“In love, acts are carried out without thinking, and its mystery is evident only to a tiny minority of human beings…In the numberless crowd of beings having a human countenance there are very few men; and in this select company there are very few who can understand the meaning of love.” ~ C. Mauclair, La Magie de l’amour
In this section we wish to outline what, from an absolute point of view, is the significance of the duality of sex, which is to say the polarization of man into ‘male and female.’
One’s understanding of sex is based on one’s anthropology and determined by it. The modern evolutionist framework, for example, determines completely its view of sex. Since according to evolution life proceeds from simple to complex, and since man came from animal, then his sexuality is rooted in his animality ‘with a few modifications.’ This is why we will begin by rejecting various aspects of modern anthropology as it pertains to sex. First and foremost we will reject the evolutionist view and replace it with the opposite: man is the center of creation and in him we find sexuality in its total and undiluted form. Human sexuality is not animal sexuality with something extra added: animal sexuality is human sexuality with something removed. In other words, in man love and sex find full expression, whereas in animals the expression is only partial. Not only is it impossible to understand human sexuality by taking animal sexuality as one’s basis and point of departure: it is also impossible to properly understand animal sexuality without understanding human sexuality.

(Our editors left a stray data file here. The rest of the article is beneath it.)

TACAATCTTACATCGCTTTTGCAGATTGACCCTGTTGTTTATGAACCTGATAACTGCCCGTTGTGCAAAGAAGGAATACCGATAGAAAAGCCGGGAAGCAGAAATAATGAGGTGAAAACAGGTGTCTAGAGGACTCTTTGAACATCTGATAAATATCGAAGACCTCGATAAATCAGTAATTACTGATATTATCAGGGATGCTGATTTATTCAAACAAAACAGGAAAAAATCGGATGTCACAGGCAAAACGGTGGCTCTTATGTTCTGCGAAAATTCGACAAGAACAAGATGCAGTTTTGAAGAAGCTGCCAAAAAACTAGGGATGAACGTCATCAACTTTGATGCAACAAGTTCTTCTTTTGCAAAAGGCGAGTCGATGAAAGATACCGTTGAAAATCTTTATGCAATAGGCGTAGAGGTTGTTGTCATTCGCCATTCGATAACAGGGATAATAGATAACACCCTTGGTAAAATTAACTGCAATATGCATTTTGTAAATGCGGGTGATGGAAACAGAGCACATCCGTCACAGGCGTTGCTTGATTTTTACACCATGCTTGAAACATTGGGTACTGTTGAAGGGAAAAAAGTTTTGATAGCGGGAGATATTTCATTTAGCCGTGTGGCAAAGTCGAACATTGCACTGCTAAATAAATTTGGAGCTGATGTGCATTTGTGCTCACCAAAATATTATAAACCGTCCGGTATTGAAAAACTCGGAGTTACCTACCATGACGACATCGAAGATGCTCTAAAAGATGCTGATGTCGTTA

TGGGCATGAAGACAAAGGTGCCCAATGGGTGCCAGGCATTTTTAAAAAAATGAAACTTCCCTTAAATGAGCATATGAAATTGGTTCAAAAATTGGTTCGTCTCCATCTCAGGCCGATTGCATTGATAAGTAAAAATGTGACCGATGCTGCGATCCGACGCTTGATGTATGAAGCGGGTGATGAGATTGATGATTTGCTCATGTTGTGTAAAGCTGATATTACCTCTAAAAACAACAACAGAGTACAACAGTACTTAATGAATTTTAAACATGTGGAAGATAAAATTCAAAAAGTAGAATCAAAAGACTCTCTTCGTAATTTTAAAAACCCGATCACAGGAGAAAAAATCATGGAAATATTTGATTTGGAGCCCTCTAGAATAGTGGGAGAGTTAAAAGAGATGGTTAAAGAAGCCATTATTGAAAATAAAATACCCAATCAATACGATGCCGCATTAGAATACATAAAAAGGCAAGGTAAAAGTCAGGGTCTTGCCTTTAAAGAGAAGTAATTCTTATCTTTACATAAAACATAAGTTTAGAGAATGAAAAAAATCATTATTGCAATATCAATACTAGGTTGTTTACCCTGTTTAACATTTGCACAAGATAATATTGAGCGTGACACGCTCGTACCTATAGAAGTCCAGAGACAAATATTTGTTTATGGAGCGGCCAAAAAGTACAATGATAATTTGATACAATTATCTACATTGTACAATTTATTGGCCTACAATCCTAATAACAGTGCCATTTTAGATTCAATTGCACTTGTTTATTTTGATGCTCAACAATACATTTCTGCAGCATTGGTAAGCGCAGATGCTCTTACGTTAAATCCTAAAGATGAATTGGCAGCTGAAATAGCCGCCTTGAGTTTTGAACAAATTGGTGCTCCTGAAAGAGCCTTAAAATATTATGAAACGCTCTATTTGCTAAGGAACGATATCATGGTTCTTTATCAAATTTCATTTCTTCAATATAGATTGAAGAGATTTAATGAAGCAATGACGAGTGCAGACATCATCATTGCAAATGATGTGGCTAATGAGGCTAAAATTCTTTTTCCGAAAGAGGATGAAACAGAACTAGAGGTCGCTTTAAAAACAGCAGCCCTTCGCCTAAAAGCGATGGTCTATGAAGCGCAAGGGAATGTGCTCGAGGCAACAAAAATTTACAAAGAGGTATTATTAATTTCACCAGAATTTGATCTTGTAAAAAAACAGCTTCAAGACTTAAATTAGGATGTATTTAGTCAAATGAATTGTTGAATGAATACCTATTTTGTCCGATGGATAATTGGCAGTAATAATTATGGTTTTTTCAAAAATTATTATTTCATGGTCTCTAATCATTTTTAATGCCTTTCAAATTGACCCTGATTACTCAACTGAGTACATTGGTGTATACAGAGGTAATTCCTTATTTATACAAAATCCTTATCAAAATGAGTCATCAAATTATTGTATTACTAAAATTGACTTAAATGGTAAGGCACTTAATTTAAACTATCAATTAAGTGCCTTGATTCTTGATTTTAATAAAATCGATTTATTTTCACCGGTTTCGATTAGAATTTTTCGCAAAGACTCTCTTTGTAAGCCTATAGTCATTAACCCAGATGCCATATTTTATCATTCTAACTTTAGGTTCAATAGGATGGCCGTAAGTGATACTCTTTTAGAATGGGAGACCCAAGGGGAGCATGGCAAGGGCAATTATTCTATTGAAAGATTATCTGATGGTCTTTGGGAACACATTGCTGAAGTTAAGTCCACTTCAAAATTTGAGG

The sacred science of sex is not empirical, which is another reason modern, profane science cannot access its significance. This knowledge cannot be acquired through observation, but must be drawn from experience, and not common experience but in its most developed and profound forms.
We have already stated repeatedly the laws of dissolution that apply to our world, and that as history unfolds spirituality and in general the profound nature of things becomes veiled in human experience. This applies in every field, and sex is no exception. That love was considered a sacred art in many traditional civilizations should be taken as evidence that what we see before us today, trivialized and chaotic, is likely only a diluted form of what was known in ancient and pre-historical times.
As it has been said, “the fact that humanity makes love foolishly and unconsciously, as it does almost everything, does not prevent love’s mysterious nature from upholding the dignity that belongs to it.”
The point here is that it is invalid to object that sex, as experienced today and perhaps by most people in history, is a proper measure of its limits. This is like saying that because very few people are aware of the process of photosynthesis, that they do not breathe the oxygen it produces. That people may not experience or be consciously aware of the significance of an act does not empty the act of that significance, but only demonstrates that the experience of the essence of a thing is rare and limited.
 S. Peladin, La Science de l’amour, Paris, 1911, p. 102.